Yatzer:  Is nostalgia one of the themes that inspired you for this show?
CB: I don’t think the show is a nostalgic one. I think it picks up on threads of experience from a previous age, and re-interprets them into a contemporary time. I don’t think that any of the pieces imply that the past is better than the present.

Yatzer:  Using familiar and personal things like the wedding dress creates an intimate relationship with the viewer who witnesses the show. Was that something you had in mind?
CB: We were using personal icons, objects that are in our living spaces that mean something to us. They also act as substitutes and impersonations of the objects in the paintings. There was a certain flexibility in the way these objects related to the original painting and to the re-staging. Maisie was looking for ways of fulfilling a proximity to the original but also appropriating familiar things to make connections between periods of time / situations.

Yatzer:  Why does the chair become the meeting point where your works confront one another?
CB: The chairs I chose to work with are all upright, wooden chairs that have been bought second hand, they are modest in their design and material.  They are domestic items which wouldn’t be out of place in a modern home as such they are so ordinary. A chair denotes a person. The designs are controlled by the scale and proportion of a body, and most had evidence of use and contact with bodies. All this is interesting to me. In the paintings, all except for one was an empty chair. This gave a sense of expectancy of who might be approaching or who may have just left. I liked the idea of the invisible presence that the chair gave. The chairs had to work in the photographs, and in three dimensions.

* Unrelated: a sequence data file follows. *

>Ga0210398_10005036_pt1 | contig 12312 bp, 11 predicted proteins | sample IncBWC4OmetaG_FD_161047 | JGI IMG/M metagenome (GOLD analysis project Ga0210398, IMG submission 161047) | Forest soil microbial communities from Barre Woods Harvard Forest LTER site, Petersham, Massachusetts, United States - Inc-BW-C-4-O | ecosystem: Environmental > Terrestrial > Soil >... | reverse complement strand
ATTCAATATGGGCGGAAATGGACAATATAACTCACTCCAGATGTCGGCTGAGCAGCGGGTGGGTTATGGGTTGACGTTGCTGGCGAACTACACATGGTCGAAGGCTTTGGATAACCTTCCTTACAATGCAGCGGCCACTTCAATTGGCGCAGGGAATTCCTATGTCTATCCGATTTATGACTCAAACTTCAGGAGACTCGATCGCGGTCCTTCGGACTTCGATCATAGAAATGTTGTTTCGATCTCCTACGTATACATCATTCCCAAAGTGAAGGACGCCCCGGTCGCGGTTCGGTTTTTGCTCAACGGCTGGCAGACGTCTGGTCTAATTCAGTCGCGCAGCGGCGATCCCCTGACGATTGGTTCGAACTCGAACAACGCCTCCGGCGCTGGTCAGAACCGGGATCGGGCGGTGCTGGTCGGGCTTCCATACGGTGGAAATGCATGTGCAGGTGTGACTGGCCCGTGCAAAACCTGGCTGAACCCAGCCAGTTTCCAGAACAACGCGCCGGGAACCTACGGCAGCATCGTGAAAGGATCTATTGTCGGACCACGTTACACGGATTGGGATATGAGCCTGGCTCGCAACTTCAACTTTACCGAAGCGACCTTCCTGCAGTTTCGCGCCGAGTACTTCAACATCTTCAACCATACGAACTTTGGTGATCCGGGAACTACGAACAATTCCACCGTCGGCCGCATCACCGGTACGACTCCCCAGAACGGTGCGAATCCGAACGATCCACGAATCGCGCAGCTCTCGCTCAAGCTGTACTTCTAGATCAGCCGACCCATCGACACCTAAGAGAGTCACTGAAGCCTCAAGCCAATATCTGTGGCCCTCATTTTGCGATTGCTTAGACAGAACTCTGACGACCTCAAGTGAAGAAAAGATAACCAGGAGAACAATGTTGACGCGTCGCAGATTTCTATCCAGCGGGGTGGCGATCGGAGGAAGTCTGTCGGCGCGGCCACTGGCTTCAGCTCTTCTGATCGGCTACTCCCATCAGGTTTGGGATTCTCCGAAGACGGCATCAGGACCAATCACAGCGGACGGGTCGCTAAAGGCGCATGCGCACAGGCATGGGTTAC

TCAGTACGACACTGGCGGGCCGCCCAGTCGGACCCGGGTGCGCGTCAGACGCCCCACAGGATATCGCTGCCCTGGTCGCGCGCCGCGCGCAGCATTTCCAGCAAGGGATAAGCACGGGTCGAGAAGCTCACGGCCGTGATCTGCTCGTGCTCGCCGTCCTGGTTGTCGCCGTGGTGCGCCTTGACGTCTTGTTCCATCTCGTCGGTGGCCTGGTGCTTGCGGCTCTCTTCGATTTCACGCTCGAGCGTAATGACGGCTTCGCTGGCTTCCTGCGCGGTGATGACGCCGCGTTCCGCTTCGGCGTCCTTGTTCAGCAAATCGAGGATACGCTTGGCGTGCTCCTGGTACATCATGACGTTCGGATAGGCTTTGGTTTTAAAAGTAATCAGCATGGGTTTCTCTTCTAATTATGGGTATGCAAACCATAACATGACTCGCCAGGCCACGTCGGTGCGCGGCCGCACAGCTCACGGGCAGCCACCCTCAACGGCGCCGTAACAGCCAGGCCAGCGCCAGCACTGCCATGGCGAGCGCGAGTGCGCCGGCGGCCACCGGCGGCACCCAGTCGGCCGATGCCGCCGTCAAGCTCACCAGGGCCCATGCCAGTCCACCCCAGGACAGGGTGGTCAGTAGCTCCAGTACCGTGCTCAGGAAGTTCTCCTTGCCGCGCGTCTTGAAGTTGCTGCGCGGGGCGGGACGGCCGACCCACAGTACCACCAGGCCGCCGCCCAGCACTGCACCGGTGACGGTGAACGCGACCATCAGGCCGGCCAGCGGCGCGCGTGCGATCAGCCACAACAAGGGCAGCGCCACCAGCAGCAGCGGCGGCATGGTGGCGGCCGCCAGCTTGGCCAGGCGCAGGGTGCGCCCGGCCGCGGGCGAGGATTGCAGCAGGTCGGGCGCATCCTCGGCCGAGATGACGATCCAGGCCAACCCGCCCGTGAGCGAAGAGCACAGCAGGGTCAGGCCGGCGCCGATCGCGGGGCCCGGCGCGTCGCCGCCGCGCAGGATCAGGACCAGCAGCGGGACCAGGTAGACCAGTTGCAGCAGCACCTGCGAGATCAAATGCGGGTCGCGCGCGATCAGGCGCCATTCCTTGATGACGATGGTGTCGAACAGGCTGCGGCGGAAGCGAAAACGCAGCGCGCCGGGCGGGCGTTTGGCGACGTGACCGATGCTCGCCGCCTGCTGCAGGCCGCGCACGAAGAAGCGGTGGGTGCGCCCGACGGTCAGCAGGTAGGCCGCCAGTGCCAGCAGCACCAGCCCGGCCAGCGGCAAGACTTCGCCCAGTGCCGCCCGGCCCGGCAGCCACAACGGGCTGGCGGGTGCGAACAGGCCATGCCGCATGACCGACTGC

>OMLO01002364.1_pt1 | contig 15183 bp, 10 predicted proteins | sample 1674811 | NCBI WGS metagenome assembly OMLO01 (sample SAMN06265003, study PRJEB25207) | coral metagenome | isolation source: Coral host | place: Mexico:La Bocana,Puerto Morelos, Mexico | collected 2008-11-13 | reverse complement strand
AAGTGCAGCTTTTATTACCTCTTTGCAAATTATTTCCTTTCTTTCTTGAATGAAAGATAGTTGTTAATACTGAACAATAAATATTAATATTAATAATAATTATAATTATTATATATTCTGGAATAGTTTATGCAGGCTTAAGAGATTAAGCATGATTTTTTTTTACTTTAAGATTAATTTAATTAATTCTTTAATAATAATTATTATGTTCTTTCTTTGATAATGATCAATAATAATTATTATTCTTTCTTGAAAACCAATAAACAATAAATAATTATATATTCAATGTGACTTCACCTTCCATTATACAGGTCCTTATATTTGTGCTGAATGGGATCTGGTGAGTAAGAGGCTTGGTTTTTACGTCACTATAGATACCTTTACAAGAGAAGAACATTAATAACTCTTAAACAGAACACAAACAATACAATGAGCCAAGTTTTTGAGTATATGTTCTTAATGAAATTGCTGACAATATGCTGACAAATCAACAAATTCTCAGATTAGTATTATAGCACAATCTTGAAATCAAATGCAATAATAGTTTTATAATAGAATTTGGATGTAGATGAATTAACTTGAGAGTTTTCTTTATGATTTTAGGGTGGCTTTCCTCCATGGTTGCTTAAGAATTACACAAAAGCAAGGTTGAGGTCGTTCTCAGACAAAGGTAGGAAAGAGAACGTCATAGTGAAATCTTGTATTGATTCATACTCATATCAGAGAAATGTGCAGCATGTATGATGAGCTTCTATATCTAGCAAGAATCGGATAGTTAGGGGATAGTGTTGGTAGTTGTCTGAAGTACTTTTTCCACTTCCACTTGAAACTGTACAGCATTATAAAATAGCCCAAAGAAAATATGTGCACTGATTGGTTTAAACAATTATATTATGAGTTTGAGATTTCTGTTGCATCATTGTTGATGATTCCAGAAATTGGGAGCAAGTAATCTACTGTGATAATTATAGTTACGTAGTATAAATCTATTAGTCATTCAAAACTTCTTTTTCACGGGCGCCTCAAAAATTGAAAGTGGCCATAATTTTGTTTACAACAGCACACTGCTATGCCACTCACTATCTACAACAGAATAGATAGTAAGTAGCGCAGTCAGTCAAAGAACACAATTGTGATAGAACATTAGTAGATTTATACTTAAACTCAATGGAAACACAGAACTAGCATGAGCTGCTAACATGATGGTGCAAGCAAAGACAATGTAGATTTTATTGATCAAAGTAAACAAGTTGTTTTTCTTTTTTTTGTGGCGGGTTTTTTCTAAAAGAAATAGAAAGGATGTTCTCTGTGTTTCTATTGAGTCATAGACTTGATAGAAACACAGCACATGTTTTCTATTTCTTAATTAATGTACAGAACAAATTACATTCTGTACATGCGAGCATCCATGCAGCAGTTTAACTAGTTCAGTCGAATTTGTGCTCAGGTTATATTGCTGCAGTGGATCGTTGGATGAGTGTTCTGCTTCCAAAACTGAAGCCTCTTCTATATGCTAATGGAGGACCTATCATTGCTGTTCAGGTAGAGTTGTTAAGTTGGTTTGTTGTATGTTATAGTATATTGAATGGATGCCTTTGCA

Thanks, Yatzer!  Awesome article.


Baotou Halts Making Rare-Earths to Spike Prices. WTF!

To quote the dance performance students in my 8am Stage Lighting class, this is “jank.”  (I’m pretty sure that means that it’s f%$#ed up.)

Well, that it is.  This whole thing is certainly jank.  The “this” that I’m referring to is the fact that a Chinese government-linked company named Baotou Steel has been halting production of its rare earth elements since October 20 in order to “balance the market and stabilize supply and demand.”  I think that’s Mandarin for drive up the prices of rare earth elements, because Baotou supplies more rare earth elements than any other company in the world.  China as a whole produces 95% of the world’s rare earth element supply, so really other than a price driving measure, this is pointless.

From a Reuters article on the shutdown and the China state reaction, which seems to be actually driving this MCF: